Nominalism Reconsidered

Research output: Chapter in Book/Report/Conference proceedingChapter


Nominalism is usually formulated as the thesis that only concrete entities exist or that no abstract entities exist. But where, as here, the interest is primarily in philosophy of mathematics, one can bypass the tangled question of how, exactly, the general abstract/concrete distinction is to be understood by taking nominalism simply as the thesis that there are no distinctively mathematical objects: no numbers, sets, functions, groups, and so on. As to the nature of such objects (if there are any), it can be said that it has come to be fairly widely agreed, under the influence of Frege and others, that they are very different both from paradigmatically physical objects (bricks, stones) and from paradigmatically mental ones (minds, ideas). Modern nominalism emerged in the 1930s as a response to the view of Frege and others that numbers, sets, functions, groups, and so on belong to a "third realm".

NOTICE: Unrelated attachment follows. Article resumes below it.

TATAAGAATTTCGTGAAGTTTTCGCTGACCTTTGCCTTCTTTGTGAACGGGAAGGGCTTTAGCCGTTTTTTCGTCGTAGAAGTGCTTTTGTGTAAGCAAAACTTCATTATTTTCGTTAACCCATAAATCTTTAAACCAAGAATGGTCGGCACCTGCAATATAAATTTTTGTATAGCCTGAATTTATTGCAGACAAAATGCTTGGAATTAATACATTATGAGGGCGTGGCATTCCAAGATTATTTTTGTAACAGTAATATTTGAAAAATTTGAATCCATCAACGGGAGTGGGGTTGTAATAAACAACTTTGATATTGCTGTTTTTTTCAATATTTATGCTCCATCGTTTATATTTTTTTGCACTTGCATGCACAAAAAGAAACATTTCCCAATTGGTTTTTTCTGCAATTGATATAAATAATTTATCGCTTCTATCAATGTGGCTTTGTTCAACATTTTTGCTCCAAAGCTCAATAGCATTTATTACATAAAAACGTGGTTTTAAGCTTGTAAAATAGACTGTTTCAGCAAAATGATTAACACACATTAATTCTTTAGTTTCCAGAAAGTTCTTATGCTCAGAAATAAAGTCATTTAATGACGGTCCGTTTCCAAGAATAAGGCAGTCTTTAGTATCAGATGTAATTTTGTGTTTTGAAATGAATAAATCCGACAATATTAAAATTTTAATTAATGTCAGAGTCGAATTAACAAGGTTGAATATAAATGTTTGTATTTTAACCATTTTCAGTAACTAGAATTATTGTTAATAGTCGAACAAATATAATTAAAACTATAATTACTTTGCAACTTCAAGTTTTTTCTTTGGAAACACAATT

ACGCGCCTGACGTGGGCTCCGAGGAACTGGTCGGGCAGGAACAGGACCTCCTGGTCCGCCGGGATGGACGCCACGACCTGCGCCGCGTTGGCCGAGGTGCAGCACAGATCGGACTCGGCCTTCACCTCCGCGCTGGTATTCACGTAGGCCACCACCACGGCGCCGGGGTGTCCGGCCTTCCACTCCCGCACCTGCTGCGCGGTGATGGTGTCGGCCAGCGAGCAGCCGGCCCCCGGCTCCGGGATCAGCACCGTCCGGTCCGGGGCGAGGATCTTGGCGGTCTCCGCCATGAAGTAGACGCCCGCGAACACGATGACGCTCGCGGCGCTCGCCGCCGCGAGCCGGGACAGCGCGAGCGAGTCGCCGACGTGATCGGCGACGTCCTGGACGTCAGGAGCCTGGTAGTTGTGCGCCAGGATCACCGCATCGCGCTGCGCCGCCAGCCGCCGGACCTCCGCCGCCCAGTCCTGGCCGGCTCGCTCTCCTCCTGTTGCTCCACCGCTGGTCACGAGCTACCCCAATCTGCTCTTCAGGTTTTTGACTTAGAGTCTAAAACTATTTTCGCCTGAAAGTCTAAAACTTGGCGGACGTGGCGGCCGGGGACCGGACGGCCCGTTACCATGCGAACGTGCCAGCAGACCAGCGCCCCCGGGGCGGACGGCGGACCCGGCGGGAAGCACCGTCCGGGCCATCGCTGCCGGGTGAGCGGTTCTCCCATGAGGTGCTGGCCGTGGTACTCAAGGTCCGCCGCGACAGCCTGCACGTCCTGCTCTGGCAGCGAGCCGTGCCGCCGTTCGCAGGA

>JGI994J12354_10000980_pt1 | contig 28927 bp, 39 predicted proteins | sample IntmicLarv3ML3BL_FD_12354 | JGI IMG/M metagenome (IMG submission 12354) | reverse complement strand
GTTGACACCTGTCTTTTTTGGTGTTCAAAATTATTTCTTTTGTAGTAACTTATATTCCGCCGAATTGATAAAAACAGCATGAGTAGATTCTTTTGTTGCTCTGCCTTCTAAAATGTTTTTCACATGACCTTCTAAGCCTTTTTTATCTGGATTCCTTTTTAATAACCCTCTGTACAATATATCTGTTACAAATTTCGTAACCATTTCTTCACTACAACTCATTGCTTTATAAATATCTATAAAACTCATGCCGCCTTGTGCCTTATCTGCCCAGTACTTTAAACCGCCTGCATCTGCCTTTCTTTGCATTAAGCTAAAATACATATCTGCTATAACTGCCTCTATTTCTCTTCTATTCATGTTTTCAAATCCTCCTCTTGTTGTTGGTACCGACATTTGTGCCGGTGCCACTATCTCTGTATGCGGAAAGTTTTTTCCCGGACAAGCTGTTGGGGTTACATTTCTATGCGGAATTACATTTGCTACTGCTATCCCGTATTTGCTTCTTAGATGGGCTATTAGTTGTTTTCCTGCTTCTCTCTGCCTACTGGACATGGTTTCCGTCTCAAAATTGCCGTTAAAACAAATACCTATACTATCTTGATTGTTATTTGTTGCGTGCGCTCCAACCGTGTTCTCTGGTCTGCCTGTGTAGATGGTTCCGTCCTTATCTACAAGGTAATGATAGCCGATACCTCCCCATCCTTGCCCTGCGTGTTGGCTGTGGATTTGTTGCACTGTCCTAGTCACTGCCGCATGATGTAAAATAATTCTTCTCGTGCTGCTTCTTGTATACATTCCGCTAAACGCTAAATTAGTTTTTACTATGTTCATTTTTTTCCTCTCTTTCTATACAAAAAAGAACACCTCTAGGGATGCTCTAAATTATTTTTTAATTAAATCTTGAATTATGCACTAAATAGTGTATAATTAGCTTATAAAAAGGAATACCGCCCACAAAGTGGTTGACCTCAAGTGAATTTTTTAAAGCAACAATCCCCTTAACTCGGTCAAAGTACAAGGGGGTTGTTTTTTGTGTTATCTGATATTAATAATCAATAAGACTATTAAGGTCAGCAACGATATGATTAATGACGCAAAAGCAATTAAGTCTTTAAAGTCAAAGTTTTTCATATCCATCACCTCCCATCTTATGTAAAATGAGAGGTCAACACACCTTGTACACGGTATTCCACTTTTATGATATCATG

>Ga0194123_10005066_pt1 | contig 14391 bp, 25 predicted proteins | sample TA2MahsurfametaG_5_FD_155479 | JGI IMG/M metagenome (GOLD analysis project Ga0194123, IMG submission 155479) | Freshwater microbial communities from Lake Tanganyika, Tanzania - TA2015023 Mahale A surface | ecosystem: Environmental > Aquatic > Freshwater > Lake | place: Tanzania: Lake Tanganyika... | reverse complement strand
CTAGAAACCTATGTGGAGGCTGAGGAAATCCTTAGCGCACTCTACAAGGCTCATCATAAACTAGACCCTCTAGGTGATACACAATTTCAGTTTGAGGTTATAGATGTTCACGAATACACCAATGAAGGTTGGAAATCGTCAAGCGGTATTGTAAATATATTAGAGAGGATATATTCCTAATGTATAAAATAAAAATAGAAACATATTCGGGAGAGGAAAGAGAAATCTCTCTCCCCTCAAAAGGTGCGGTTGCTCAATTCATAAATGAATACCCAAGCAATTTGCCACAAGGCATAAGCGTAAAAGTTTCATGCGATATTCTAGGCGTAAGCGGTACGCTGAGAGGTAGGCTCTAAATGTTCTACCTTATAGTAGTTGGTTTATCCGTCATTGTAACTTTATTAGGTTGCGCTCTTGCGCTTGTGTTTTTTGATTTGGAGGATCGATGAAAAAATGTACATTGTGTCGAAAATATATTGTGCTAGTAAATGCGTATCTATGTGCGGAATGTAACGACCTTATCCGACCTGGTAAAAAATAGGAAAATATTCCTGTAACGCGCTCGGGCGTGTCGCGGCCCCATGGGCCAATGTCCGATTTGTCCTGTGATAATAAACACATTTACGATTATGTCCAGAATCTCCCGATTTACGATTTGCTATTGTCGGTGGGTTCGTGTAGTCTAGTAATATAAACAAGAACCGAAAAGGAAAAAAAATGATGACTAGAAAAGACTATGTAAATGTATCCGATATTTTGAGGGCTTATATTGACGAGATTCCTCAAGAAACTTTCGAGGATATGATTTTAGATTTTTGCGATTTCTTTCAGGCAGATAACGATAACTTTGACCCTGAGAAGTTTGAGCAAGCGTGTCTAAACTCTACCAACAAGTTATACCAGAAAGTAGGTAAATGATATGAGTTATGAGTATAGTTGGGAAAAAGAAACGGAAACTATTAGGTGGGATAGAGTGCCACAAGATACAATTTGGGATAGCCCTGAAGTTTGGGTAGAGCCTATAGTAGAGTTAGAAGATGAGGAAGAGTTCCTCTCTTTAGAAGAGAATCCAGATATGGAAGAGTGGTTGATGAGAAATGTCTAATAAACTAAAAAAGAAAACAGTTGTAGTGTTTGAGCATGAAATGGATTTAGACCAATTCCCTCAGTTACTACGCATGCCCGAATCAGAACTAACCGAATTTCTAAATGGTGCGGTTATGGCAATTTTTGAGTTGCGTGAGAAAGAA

Original languageEnglish (US)
Title of host publicationThe Oxford Handbook of Philosophy of Mathematics and Logic
PublisherOxford University Press
ISBN (Electronic)9780199892082
ISBN (Print)9780195325928
StatePublished - Sep 2 2009

All Science Journal Classification (ASJC) codes

  • General Arts and Humanities


  • Frege
  • Functions
  • Mathematical objects
  • Nominalism
  • Philosophy of mathematics
  • Sets


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